[ < ] | [ > ] | [ << ] | [ Up ] | [ >> ] | [Top] | [Contents] | [Index] | [ ? ] |

As mentioned above, Limn moves the control points on the spline to optimally fit the bitmap. But it cannot just move them arbitrarily, because it must make sure that the spline fitting one part of the bitmap blends smoothly with those fit to adjacent parts.

Technically, this smooth blending is called *continuity*, and it
comes in degrees. Limn is concerned with the first two degrees: zero-
and first-order. Zero-order continuity between two curves simply means
the curves are connected; first-order geometric (G1) continuity means
the tangents to each curve at the point of connection have the same
direction. (There are other kinds of continuity besides "geometric",
but they are not important for our purposes.)

Informally, this means that the final shape will not abruptly turn at the point where two splines meet. (Any computer graphics textbook will discuss the properties of tangents, continuity, and splines, if you're unfamiliar with the subject.)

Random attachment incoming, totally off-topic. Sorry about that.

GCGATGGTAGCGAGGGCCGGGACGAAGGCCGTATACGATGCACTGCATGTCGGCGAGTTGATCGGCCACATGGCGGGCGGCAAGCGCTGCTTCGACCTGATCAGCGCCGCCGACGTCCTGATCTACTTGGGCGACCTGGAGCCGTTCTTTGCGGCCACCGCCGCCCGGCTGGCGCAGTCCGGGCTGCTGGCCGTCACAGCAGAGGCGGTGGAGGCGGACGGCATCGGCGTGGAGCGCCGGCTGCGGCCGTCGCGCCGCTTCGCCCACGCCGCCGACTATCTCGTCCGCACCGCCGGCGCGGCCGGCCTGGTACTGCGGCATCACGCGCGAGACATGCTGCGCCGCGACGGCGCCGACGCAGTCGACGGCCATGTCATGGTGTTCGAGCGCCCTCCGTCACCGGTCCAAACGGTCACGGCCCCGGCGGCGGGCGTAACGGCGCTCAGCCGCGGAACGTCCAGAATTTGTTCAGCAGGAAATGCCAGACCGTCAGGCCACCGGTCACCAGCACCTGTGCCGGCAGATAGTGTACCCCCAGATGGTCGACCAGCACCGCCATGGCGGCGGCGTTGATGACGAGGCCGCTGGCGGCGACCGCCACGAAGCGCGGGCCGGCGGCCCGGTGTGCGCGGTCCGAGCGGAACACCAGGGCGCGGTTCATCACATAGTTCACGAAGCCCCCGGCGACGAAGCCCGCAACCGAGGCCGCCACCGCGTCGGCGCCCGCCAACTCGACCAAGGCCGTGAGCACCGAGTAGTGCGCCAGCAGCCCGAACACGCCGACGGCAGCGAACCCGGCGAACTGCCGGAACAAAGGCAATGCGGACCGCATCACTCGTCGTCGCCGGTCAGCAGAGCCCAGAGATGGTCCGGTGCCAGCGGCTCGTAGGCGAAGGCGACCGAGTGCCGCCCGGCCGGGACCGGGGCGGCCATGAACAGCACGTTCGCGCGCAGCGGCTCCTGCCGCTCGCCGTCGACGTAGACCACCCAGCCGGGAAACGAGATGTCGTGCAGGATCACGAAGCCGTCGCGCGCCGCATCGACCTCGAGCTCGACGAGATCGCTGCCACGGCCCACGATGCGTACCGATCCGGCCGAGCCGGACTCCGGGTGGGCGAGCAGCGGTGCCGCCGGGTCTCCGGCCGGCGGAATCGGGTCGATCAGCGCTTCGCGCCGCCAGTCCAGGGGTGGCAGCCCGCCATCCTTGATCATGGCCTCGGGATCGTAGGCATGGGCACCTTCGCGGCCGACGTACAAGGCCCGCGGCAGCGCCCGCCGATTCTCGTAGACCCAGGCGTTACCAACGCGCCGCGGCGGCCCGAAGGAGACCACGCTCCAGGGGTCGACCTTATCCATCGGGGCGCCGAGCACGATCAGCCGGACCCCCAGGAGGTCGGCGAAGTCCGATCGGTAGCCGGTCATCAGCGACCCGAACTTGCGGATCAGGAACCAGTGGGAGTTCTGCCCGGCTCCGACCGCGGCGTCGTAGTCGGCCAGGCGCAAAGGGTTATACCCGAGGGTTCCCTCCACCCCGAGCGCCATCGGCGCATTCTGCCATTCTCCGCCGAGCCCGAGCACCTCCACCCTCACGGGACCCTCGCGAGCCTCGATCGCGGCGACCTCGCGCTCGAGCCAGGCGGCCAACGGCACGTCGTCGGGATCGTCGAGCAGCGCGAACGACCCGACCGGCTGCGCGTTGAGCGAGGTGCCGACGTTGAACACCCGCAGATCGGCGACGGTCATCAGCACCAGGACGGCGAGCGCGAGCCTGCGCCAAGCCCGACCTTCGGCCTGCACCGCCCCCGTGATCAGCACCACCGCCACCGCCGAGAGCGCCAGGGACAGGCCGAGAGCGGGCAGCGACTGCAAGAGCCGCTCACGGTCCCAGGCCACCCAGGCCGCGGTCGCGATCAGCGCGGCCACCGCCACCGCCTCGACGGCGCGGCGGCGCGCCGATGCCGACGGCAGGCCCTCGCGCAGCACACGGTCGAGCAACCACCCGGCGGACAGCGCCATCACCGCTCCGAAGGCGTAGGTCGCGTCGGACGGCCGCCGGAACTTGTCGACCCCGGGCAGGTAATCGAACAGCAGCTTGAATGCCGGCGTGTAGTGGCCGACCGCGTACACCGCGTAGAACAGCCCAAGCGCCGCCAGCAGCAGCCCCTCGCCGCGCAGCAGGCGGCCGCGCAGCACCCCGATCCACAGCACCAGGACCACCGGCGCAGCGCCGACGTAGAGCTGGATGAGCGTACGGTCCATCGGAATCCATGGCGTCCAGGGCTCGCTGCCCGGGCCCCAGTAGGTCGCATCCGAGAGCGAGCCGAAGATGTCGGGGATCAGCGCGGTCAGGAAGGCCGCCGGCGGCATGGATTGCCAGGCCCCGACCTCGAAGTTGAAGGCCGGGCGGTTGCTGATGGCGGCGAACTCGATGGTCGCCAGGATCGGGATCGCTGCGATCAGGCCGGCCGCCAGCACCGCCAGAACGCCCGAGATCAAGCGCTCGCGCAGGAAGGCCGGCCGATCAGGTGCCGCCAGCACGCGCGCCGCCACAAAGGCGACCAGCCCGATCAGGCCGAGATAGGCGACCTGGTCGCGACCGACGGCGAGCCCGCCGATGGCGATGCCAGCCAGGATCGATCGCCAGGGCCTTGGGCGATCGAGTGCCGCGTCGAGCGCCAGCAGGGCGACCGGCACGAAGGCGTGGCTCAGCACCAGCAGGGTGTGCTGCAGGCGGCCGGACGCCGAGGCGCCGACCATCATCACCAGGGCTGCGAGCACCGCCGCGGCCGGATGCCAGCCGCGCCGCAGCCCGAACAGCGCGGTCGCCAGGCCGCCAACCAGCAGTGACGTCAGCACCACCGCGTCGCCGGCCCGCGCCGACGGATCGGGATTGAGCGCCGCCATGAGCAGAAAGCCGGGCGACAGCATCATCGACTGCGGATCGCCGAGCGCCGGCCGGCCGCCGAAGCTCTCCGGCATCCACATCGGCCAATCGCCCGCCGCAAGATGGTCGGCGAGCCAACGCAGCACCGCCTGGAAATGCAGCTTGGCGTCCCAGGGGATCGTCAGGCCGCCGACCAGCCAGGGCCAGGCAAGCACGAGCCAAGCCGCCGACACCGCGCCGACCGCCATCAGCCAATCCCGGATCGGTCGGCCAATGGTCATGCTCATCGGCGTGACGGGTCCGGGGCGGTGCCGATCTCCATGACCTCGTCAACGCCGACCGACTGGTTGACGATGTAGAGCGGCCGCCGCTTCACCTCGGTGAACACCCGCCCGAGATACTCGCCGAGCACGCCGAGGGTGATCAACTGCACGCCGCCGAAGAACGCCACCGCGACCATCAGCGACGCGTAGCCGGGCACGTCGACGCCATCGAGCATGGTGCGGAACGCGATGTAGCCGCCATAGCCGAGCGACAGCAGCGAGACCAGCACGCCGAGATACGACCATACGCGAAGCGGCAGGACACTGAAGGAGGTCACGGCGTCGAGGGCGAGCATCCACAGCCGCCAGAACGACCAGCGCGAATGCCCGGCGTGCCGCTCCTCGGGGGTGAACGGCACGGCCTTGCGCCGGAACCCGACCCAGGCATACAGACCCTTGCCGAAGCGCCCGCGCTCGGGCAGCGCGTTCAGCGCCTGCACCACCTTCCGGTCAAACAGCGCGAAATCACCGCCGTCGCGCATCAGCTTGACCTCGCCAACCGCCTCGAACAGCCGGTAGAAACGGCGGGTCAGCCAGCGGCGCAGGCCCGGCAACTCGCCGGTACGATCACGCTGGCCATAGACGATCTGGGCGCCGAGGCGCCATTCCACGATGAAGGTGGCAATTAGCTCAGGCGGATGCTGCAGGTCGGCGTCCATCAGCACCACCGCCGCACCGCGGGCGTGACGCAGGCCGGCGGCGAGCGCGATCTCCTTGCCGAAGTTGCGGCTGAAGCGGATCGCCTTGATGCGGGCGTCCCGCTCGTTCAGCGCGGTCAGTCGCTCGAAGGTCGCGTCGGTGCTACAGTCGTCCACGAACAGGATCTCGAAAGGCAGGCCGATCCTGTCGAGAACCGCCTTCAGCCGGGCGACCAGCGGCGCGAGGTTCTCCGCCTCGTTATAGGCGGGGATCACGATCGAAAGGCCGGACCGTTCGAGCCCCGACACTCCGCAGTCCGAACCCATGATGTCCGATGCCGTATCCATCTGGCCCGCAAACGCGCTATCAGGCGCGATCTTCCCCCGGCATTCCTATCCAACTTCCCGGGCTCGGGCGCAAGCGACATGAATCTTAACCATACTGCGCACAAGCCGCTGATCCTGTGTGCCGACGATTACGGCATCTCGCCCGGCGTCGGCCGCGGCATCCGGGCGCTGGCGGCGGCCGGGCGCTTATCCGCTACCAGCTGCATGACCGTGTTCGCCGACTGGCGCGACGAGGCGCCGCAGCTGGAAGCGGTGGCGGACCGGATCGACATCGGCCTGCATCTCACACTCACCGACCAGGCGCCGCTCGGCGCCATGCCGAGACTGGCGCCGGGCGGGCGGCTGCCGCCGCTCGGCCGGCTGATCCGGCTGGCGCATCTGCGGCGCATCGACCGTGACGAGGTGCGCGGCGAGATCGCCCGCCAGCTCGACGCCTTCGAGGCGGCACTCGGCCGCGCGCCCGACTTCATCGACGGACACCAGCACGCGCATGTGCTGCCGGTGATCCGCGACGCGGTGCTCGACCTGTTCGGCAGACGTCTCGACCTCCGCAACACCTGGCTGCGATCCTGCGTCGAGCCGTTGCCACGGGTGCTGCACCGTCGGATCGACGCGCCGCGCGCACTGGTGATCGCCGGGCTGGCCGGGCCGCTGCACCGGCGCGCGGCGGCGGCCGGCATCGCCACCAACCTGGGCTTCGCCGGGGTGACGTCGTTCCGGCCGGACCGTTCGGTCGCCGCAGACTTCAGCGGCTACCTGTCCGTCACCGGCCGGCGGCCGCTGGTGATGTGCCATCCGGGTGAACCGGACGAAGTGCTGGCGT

To achieve G1 continuity, Limn puts the first control point of a spline
on a line going in the direction of the tangent to the start of the
spline; and it puts the second control point on a line in the direction
of the tangent to the end of the spline. (It would be going far afield
to prove that this together with the properties of Bezier splines imply
G1 continuity, but they do. See Schneider's thesis referenced in
``limn/README'` for a complete mathematical treatment.)

For the purposes of using Limn, the important thing is that Limn must
compute the tangents to the spline at the beginning and end, and must do
so accurately in order to achieve a good fit to the bitmap. Since Limn
has available only samples (i.e., the pixel coordinates) of the curve
being fit, it cannot compute the true tangent. Instead, it must
approximate the tangent by looking at some number of coordinates on
either side of a point. By default, the number is 3, but you can
specify a different number with the ``-tangent-surround'` option. If
the resolution of the input font is different than 300dpi, or if
the outline Limn fits to the bitmap seems off, you will want to scale it
proportionately.

[ < ] | [ > ] | [ << ] | [ Up ] | [ >> ] | [Top] | [Contents] | [Index] | [ ? ] |